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Arabic (Levantine) 

Arabic Eastern
Ahlan wa sahlan! – Welcome

Levantine Spoken Arabic is a general term that covers a continuum of spoken dialects along the Eastern Mediterranean Coast of SyriaLebanonJordanPalestine, and Israel. The worldwide population of speakers of Levantine Arabic is estimated at around 20 million people, many of whom are expatriates from countries where it is spoken.


Levantine Arabic has no official status in the countries where it is spoken. It is, however, the de facto national working language in Lebanon. The official language in these countries is Modern Standard Arabic (MSA). MSA is used for official purposes, in education, in the media, and for written communication, while Levantine Spoken Arabic is used in all informal settings, such as in the home, at work, among friends, and in the community. Levantine Arabic is widely recognized throughout the Arabic-speaking world due to the large number of Lebanese and Palestinians living in their midst.


The Spoken Levantine Arabic continuum is usually broken up into two major varieties which, in turn, consist of many geographical dialects.

Number of speakers
Where spoken
South Levantine (Ethnologue) 3.5 million Israel and the Palestinian Territories between Nazareth and Bethlehem, in the Syrian Hauran mountains, in western Jordan 6.2 million
910,000 Israel
North Levantine (Ethnologue) 8.8 million Syria 14.2 million
3.9 million Lebanon*
1.6 million Palestinian West Bank and Gaza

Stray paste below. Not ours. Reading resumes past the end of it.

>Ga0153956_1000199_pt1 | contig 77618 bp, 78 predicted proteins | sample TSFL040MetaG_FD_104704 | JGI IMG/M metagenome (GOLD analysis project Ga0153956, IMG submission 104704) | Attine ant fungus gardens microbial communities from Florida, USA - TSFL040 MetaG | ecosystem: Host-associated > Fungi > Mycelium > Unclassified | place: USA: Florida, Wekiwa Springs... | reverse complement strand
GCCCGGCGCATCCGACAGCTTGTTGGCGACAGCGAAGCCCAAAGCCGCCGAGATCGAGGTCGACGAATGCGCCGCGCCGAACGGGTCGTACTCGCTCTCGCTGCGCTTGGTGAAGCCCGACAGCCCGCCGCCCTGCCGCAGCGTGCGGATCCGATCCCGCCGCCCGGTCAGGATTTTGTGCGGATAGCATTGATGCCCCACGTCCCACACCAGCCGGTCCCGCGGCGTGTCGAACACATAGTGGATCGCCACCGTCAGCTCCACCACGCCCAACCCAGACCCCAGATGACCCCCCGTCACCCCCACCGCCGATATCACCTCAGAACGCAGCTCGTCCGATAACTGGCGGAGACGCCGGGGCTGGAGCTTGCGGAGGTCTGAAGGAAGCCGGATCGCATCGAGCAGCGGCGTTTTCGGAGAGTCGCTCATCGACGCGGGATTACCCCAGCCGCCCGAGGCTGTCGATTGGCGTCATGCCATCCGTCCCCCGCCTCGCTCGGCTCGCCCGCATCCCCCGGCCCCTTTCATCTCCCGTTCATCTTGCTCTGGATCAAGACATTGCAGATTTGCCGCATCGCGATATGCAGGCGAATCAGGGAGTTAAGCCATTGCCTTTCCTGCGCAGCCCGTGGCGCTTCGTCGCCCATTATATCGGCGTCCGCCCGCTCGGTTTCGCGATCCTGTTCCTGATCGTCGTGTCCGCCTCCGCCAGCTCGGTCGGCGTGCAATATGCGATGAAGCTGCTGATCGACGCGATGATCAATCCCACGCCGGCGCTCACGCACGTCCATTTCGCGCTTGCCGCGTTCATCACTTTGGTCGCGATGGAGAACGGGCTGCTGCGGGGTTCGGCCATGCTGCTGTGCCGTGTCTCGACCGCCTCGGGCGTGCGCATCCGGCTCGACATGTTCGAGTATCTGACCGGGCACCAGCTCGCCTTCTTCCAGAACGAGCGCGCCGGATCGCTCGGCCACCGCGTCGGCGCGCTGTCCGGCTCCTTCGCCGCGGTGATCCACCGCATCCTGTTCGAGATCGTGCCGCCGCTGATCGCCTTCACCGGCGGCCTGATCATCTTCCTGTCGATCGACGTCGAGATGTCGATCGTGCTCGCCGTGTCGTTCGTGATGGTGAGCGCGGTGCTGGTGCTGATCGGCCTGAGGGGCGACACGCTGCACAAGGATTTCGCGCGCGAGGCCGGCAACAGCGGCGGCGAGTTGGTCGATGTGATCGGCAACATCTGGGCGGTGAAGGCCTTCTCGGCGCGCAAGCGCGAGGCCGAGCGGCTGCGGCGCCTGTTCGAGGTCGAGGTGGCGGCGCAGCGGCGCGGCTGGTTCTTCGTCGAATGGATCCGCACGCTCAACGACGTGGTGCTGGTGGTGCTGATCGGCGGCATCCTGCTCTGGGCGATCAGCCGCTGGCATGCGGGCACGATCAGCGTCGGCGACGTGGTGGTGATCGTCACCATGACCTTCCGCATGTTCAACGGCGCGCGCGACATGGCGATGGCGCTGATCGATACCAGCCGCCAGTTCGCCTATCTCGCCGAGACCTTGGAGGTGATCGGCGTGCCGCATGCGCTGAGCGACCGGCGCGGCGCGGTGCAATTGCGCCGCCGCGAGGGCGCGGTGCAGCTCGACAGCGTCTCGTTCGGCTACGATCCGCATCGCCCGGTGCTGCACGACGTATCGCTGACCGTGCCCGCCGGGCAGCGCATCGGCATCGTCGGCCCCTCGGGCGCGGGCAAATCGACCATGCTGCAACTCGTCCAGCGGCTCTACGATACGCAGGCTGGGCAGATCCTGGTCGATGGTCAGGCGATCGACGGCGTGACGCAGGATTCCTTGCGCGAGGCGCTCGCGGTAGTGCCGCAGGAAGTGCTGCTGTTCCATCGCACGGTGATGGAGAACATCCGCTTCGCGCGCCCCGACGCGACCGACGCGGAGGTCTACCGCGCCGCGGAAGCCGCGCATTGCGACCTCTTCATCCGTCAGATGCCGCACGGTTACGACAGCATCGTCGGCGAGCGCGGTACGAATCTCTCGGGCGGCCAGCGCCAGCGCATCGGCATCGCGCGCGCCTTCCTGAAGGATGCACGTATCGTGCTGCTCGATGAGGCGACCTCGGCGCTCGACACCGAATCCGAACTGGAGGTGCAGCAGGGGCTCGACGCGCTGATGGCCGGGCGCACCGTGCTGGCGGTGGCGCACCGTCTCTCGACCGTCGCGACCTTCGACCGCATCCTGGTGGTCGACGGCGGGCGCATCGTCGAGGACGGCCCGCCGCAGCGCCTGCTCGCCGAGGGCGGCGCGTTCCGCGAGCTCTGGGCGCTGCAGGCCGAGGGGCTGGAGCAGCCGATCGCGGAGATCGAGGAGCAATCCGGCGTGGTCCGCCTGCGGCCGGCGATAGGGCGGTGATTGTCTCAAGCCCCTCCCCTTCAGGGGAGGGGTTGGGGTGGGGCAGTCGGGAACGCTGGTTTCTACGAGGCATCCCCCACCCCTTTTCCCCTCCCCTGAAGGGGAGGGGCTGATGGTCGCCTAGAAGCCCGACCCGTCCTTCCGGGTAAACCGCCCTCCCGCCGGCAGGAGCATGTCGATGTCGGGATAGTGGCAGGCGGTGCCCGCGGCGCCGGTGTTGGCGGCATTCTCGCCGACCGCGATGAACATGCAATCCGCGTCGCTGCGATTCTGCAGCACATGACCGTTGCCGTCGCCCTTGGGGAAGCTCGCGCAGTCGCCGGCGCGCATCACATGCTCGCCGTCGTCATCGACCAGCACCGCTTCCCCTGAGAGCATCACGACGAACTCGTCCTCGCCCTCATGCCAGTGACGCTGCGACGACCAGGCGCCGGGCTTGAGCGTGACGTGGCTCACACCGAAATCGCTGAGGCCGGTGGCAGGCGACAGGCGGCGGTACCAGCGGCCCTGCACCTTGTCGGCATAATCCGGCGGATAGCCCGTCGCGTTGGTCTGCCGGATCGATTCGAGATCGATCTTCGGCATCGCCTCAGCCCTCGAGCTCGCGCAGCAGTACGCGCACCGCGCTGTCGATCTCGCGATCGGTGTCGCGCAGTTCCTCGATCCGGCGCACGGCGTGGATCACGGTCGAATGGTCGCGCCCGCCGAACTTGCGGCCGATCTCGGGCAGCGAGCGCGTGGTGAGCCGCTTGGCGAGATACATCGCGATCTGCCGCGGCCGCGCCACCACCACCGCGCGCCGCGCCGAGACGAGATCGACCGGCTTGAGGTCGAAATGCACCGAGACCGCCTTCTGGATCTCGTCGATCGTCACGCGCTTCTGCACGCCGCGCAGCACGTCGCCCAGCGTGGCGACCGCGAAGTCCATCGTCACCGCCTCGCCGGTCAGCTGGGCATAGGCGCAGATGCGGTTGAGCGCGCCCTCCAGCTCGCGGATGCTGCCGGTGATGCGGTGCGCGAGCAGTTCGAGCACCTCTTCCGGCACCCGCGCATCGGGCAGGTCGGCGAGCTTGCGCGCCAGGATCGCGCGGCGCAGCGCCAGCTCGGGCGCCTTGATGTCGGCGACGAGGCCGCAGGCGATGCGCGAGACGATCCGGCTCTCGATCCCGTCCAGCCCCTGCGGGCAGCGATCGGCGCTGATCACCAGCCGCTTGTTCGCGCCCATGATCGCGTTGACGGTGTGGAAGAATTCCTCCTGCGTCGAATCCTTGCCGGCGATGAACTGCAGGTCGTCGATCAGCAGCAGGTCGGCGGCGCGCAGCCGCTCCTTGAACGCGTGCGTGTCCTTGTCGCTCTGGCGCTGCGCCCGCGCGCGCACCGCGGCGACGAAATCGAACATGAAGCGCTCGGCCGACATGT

*There may be as up to 15 million Lebanese expatriates living outside of Lebanon  but there is no reliable estimate as to how many of them are first- or second-language speakers of Levantine Arabic.

In addition to geographical distinctions, there are differences between urban and rural varieties of Levantine Arabic. In general, the rural dialects are looked down upon, while urban pronunciations are considered to be more prestigious.


Levantine Arabic shares most phonological, structural, and lexical features with other varieties of Arabic. At the same time, there are differences among Levantine dialects based on geography and urban/rural division.

Sound system


There are a few systematic differences between the two Levantine dialects. The table below shows how the three short and three long vowels of MSA are realized (actually pronounced) in the two dialects as compared to Modern Standard Arabic (MSA) (adapted from Wikipedia).

MSA phonemes & diphthongs Southern Levantine realization Northern Levantine realization
/a/  [ɑ] or [ʌ]  [ɔ] or [ɛ]
/i/  [e]  [e]
/u/  [o] or [ʊ]  [o]
/a:/ [a:]  [a:]
/i:/ [i:]  [i:]
/u:/ [u:]  [u:]
/ay/ [e:] [e:]
/aw/ [o:] [o:]
    • [ɑ] = a in father
    • [ʌ] = u in plus
    • [ɔ] = o in dog
    • [ʊ] = oo in hook



There are some differences in the pronunciation of some consonants between MSA and Levantine Arabic. Among them are the following:



Levantine Arabic has retained many of the stress patterns of Classical Arabic.


Like all spoken Arabic dialects, Levantine Arabic has simplified some features of the grammar of Classical Arabic. These simplifications involve the following:

    • loss of case endings in nouns and adjectives
    • loss of the dual number in nouns, adjectives, and pronouns
    • loss of mood distinctions in the verb


Nouns, pronouns and adjectives

Below are some distinguishing features of Lebanese nouns, pronouns and adjectives.

  • There are two genders: masculine and feminine. Gender distinctions are made in both singular and plural forms.
  • Nouns, pronouns and adjectives are not marked for case.
  • Nouns are marked for definiteness, as in all varieties of Arabic, e.g., kteeb ‘book, a book”,  el kteeb ‘the book’.